Saudi king sacks cleric who attacked social reform

RIYADH (Reuters) - Saudi Arabia’s King Abdullah has sacked a senior cleric after he decried cautious reforms in the world’s top oil exporter that allowed women to mix with unmarried men, Saudi Gazette reported yesterday.

The decision to relieve Sheikh Abdulmohsen al-Obeikan of his position as royal adviser was made in a decree issued on the recommendation of Crown Prince Nayef, himself a reputed conservative.

The move fits a pattern of recent years in which senior clerics who oppose the government’s cautious social reforms too openly have lost their jobs.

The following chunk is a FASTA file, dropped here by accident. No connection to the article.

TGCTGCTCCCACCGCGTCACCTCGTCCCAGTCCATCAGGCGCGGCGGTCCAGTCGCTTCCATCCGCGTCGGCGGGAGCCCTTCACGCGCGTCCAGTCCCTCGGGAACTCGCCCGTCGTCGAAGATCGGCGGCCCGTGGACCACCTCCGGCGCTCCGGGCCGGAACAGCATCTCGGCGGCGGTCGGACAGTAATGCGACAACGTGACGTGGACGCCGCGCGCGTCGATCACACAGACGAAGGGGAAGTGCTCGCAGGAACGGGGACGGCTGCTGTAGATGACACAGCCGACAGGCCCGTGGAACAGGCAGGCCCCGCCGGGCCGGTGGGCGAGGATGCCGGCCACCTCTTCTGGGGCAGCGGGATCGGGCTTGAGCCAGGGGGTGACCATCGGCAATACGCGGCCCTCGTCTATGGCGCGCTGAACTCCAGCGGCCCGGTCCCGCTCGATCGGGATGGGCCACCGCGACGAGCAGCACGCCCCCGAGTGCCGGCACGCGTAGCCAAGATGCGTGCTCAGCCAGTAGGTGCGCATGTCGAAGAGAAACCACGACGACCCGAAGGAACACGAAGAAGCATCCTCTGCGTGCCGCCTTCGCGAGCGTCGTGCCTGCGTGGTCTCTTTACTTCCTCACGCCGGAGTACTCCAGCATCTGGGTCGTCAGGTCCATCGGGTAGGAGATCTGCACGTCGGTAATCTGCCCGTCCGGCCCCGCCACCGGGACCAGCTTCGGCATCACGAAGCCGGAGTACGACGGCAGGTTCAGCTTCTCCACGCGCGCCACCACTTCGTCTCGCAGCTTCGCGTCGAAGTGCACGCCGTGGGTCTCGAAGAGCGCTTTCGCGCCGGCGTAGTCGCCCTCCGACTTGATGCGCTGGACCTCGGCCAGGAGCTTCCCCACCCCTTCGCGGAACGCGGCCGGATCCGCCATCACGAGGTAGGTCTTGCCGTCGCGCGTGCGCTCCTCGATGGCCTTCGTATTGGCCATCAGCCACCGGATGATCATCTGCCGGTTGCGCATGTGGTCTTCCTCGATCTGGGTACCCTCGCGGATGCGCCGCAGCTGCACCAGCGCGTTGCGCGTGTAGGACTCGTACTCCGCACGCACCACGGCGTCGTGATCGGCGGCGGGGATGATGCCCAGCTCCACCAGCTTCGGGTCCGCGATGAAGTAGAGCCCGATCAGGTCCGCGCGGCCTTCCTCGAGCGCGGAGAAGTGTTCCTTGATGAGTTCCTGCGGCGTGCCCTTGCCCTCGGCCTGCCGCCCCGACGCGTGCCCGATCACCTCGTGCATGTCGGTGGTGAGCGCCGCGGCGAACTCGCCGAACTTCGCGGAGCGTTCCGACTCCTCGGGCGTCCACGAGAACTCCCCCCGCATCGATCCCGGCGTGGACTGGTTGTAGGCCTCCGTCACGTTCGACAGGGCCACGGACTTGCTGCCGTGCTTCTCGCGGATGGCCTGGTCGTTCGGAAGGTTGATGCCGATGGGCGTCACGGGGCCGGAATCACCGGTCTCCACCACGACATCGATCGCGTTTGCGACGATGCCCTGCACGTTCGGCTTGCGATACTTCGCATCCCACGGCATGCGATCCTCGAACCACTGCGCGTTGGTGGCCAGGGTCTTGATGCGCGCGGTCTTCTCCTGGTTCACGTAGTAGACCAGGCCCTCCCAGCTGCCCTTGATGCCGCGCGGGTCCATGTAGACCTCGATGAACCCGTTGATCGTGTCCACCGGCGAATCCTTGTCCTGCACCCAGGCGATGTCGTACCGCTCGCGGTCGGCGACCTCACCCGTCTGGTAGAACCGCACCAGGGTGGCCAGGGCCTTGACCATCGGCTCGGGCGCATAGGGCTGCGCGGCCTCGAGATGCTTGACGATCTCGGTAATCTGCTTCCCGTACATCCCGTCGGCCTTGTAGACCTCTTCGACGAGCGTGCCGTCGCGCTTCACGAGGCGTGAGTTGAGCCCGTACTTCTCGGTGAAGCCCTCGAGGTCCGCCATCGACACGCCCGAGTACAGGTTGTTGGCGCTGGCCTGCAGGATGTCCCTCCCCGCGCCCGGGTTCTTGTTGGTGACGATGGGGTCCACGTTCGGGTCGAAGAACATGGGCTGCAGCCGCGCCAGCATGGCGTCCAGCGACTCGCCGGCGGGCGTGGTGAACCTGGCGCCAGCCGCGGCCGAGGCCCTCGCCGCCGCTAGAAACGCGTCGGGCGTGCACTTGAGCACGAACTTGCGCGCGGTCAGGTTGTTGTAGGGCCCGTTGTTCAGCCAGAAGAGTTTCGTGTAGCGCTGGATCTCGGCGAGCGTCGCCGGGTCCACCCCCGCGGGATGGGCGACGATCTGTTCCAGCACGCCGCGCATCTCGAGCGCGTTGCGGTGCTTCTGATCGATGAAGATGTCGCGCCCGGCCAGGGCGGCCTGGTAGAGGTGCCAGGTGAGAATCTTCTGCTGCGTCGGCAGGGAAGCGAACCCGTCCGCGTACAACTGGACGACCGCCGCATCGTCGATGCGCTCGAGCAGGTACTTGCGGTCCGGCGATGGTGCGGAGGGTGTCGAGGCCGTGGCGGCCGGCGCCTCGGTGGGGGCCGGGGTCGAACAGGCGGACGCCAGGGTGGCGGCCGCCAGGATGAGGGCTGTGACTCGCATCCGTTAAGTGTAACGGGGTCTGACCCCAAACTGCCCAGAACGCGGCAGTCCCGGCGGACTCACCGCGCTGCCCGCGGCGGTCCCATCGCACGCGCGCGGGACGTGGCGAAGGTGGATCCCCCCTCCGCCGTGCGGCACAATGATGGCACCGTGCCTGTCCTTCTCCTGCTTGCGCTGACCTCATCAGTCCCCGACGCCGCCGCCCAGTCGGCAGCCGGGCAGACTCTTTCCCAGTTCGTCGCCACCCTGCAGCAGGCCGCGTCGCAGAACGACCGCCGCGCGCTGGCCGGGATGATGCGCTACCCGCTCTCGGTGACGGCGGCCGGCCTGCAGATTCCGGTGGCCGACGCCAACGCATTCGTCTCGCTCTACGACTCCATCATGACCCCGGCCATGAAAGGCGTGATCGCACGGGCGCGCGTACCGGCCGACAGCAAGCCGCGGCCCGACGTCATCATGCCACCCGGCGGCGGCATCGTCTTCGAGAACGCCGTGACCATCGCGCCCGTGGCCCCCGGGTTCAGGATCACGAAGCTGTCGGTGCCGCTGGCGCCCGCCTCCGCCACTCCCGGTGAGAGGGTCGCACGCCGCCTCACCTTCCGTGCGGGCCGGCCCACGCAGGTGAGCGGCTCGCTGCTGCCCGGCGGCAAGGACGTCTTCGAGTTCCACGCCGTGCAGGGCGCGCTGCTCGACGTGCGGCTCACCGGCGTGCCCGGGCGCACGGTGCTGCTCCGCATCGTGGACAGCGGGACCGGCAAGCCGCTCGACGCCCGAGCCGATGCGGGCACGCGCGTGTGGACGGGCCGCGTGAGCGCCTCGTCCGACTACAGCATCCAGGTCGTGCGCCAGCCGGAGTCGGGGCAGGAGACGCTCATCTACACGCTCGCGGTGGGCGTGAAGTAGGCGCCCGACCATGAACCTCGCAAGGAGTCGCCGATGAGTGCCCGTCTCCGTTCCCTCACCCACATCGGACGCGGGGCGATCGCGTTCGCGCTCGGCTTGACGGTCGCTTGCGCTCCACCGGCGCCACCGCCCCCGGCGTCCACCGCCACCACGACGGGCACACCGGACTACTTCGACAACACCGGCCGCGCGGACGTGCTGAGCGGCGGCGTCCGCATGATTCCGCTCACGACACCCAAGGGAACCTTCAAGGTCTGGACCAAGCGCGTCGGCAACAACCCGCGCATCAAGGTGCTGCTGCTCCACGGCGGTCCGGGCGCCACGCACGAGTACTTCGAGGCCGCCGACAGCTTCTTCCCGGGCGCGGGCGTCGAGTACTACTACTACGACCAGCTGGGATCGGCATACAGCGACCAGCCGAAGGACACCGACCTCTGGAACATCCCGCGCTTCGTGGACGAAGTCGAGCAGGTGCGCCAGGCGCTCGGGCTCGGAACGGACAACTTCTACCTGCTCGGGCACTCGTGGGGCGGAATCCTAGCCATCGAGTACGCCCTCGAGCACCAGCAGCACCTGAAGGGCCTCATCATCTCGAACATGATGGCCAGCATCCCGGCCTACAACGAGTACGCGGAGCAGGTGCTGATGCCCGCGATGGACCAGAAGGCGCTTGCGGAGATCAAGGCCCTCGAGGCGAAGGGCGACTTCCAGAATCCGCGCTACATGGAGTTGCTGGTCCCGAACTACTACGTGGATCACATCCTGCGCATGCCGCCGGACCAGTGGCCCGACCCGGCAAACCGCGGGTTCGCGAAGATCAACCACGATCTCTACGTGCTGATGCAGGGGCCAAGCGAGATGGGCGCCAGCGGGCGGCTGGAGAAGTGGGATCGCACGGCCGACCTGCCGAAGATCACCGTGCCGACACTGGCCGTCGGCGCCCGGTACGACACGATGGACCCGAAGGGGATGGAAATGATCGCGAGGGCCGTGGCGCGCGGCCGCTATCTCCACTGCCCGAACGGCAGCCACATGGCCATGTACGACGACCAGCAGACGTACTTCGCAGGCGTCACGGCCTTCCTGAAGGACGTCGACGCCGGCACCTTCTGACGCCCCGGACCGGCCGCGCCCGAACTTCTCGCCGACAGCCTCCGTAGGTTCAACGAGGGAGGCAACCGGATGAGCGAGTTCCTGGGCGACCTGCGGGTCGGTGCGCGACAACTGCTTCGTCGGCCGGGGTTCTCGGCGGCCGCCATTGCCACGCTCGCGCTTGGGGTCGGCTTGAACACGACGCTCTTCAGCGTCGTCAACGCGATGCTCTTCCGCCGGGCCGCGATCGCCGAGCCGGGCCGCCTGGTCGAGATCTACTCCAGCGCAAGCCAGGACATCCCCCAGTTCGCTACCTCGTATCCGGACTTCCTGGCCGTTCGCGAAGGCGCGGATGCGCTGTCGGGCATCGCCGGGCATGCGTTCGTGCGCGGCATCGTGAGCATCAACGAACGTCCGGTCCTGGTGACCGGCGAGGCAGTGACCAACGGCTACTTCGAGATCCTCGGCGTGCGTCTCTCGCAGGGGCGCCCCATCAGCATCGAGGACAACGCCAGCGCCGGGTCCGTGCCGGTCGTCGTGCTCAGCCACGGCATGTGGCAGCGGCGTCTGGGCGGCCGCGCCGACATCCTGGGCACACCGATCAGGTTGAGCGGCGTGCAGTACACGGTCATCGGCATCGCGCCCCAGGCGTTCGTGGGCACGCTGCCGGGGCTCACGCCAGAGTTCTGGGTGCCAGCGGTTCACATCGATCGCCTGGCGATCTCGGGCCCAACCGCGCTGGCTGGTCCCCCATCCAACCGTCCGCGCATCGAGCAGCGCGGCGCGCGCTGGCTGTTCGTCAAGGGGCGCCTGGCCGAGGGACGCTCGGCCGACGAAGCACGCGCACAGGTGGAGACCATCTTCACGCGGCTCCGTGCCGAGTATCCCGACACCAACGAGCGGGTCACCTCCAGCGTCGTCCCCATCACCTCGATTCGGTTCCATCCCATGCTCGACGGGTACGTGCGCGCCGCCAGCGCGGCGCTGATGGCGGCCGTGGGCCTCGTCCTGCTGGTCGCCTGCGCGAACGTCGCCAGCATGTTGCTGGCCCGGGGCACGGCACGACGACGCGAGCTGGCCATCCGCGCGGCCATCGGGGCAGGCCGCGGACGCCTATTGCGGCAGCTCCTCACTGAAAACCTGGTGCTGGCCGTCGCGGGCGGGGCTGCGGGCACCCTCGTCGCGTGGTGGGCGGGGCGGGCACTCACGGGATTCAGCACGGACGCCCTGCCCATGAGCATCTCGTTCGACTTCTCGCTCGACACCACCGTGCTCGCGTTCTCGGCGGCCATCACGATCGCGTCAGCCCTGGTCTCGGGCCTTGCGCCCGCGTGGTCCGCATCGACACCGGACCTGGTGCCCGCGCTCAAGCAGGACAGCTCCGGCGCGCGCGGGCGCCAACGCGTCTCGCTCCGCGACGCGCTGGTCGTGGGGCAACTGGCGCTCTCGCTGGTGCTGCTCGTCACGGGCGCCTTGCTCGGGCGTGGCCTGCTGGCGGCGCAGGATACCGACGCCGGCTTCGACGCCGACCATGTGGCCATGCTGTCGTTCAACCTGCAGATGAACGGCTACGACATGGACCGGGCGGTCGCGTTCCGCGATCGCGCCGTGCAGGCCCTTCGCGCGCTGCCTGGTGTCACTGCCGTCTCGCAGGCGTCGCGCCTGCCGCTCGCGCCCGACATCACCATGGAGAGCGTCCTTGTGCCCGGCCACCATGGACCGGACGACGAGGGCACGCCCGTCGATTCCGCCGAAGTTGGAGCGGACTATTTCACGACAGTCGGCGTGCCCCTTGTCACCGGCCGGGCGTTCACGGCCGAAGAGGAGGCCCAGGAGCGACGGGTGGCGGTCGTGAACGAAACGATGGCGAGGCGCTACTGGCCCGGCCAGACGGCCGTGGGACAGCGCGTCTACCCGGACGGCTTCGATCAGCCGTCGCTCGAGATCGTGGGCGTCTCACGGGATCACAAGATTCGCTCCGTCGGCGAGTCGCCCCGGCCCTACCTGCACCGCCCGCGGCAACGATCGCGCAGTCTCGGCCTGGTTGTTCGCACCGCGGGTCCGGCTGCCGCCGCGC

Although Obeikan has previously backed government positions on reforms including gender mixing at university, he recently gave a radio interview attacking the government for changing the position of women in society.

“He’s taken a lot of positions in the past against the royal family and this is another one,” said Hossein Shobokshi, a Saudi newspaper columnist.

Under King Abdullah, the ultra-conservative Islamic state has made it easier for women to work and study alongside men, and tried to promote more tolerant views of other religions.



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